2 Boiling point elevation We can determine the value of K b for water. The phenomenon of boiling point elevation can be derived in a completely analogous fashion. In both cases the physics behind the effect is a lowering of the chemical potential of the solution relative to the pure substance. This can be seen in the diagram below where we plot the chemical potential ti as a function of the temperature. t Which mathematical term explains why the chemical potential of a solution lowered relative to pure uid? A. Δ vap H/RT *2 ΔT B. Δ vap H/RT *2 ΔT C. RT ln x 1 D. RT ln x 1 Which mathematical term explains why the chemical potential of a solution lowered relative to pure uid? A. Δ vap H/RT *2 ΔT B. Δ vap H/RT *2 ΔT C. RT ln x 1 = * + RT ln x 1 D. RT ln x 1 Which is an accurate expression of the boiling point elevation in terms of the activity of the solvent? A. ln x 1 = Δ vap H/R(1/T  1/T*) B. x 2 = Δ vap H/R(1/T  1/T*) C. RT *2 /Δ vap H(M 1 /1000g kg 1 ) D. = * + RT ln x 1 Which is an accurate expression of the boiling point elevation in terms of the activity of the solvent? A. ln x 1 = Δ vap H/R(1/T  1/T*) B. x 2 = Δ vap H/R(1/T  1/T*) Activity of the solute C. RT *2 /Δ vap H(M 1 /1000g kg 1 ) Molality of the solute D. μ 1 = * + RT ln x 1 Chemical potential (not boiling point elevation) Boiling point elevation In this plot notice that the slope increases as the phase changes from to uid and then to vapor. The slope is proportional to  S (since μ/ T = S) and the entropy increases in the same order. Notice that the violet line representing the chemical potential as a function of temperature is shifted down by the addition of solute. Mathematically this is due to μ 1 = μ 1 + RT ln x 1 Because the chemical potential of the and vapor are not shifted by the addition of solute the intersection point (i.e. temperature of phase transition) goes down for fusion, but goes up for vaporization. 2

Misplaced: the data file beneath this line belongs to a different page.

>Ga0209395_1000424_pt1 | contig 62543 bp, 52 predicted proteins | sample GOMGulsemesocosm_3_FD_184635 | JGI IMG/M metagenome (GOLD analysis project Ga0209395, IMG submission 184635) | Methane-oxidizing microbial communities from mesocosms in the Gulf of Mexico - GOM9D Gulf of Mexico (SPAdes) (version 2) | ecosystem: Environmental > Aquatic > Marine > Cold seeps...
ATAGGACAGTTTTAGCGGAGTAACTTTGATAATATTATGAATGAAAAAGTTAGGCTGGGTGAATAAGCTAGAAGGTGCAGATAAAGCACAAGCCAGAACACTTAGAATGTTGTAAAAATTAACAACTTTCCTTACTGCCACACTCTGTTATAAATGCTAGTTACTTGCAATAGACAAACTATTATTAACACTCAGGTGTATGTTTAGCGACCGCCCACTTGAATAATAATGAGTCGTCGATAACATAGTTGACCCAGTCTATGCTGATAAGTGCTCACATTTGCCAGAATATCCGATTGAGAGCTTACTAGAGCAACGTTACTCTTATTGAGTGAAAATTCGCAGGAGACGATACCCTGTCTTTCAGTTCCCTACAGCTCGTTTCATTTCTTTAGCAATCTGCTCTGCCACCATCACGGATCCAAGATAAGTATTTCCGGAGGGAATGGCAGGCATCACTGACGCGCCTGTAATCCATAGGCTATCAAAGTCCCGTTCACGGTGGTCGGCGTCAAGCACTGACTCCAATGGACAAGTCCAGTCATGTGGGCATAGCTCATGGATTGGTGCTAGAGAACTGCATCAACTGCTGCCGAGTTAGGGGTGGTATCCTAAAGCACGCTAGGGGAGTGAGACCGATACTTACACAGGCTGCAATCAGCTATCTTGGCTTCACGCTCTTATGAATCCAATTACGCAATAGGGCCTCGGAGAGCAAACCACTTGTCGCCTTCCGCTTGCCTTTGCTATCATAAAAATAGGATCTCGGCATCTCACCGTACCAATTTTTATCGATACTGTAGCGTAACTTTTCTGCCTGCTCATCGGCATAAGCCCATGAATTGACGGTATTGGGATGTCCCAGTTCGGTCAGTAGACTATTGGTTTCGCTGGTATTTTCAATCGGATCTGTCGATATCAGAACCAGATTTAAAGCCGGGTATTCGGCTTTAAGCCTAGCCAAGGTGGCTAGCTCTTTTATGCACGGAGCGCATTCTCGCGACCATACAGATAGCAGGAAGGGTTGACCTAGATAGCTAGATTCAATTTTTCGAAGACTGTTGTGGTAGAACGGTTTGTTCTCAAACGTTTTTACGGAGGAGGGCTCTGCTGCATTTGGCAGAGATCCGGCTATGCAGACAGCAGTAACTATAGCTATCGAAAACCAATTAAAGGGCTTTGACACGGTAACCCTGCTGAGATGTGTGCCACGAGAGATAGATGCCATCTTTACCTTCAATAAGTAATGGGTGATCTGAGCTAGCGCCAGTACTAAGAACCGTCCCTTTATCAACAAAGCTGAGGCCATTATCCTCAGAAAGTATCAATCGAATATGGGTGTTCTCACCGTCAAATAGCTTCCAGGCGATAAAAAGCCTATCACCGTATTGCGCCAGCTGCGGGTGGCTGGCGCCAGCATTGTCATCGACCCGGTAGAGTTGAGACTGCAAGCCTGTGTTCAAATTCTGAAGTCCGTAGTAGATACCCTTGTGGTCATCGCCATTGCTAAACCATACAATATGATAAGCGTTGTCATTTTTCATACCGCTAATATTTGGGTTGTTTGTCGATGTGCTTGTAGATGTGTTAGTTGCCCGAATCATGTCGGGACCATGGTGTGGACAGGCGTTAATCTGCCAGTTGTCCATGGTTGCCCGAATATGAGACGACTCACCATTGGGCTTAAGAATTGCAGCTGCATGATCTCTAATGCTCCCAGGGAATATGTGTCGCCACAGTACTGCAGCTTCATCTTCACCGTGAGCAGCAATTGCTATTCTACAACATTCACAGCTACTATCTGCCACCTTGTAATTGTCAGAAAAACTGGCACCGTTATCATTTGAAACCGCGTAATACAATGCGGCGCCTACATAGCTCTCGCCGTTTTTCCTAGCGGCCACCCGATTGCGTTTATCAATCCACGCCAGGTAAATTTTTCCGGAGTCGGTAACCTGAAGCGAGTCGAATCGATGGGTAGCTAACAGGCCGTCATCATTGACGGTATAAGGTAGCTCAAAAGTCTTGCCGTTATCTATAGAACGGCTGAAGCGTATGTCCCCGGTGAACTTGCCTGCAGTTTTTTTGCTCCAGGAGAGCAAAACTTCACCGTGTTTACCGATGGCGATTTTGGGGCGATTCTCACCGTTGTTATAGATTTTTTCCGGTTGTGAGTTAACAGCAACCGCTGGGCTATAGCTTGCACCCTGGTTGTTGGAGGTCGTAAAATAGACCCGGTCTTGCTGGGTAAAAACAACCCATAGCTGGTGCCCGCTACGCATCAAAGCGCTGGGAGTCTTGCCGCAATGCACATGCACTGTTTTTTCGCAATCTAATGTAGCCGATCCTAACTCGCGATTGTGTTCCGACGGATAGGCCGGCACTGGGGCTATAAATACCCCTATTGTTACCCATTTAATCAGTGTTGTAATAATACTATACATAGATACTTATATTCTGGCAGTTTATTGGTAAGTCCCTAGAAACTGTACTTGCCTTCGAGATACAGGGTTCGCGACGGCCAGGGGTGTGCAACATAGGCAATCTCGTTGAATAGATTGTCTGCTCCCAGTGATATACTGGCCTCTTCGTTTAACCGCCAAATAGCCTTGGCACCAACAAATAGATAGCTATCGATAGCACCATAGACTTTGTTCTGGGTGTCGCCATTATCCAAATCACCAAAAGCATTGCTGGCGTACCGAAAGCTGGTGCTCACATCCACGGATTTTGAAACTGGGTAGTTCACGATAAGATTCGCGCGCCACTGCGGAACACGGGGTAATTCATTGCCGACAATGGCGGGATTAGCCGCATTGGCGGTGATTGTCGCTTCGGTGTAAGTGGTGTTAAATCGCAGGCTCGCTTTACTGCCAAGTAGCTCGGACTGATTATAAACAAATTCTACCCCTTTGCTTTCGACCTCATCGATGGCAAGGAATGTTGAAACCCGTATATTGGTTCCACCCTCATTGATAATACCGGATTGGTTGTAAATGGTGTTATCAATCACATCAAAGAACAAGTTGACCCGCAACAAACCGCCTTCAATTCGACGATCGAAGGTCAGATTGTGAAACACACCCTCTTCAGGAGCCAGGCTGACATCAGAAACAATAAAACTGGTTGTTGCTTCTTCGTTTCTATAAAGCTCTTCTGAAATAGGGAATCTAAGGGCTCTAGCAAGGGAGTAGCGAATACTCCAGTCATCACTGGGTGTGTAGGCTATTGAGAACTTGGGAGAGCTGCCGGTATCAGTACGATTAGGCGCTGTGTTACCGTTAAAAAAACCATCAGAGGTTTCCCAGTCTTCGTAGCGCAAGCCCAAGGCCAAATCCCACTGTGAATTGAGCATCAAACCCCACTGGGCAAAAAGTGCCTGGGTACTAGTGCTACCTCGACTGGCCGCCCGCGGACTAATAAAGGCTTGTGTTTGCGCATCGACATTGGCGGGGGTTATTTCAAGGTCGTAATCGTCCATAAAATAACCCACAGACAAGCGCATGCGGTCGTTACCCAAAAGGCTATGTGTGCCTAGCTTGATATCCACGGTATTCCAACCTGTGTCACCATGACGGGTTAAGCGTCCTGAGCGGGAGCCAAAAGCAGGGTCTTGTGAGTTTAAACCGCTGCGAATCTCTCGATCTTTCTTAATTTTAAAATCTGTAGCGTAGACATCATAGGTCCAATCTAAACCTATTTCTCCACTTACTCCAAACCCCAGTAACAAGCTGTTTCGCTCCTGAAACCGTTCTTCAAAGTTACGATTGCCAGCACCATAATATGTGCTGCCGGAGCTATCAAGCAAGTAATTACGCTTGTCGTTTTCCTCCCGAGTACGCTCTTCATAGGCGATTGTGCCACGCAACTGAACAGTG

3 What is the slope of the chemical potential with temperature? A. free energy B. enthalpy C. entropy D. none of the above What is the slope of the chemical potential with temperature? A. free energy B. enthalpy C. entropy D. none of the above What is K f for water? K f = RT *2 /Δ fus H (M 1 /1000 g kg 1 ) A K 1 mol 1 kg B K 1 mol 1 kg C K 1 mol 1 kg D K 1 mol 1 kg What is K f for water? K f = RT *2 /Δ fus H (M 1 /1000 g kg 1 ) A K 1 mol 1 kg B K 1 mol 1 kg C K 1 mol 1 kg D K 1 mol 1 kg What concentration of salt must be achieved to cause a 1 o C decrease in the melting temperature of the ice on a road? What concentration of salt must be achieved to cause a 1 o C decrease in the melting temperature of the ice on a road? A. 1.6 mol kg 1 B mol kg 1 C. 5.4 mol kg 1 D mol kg 1 A. 1.6 mol kg 1 B mol kg 1 C. 5.4 mol kg 1 D mol kg 1 3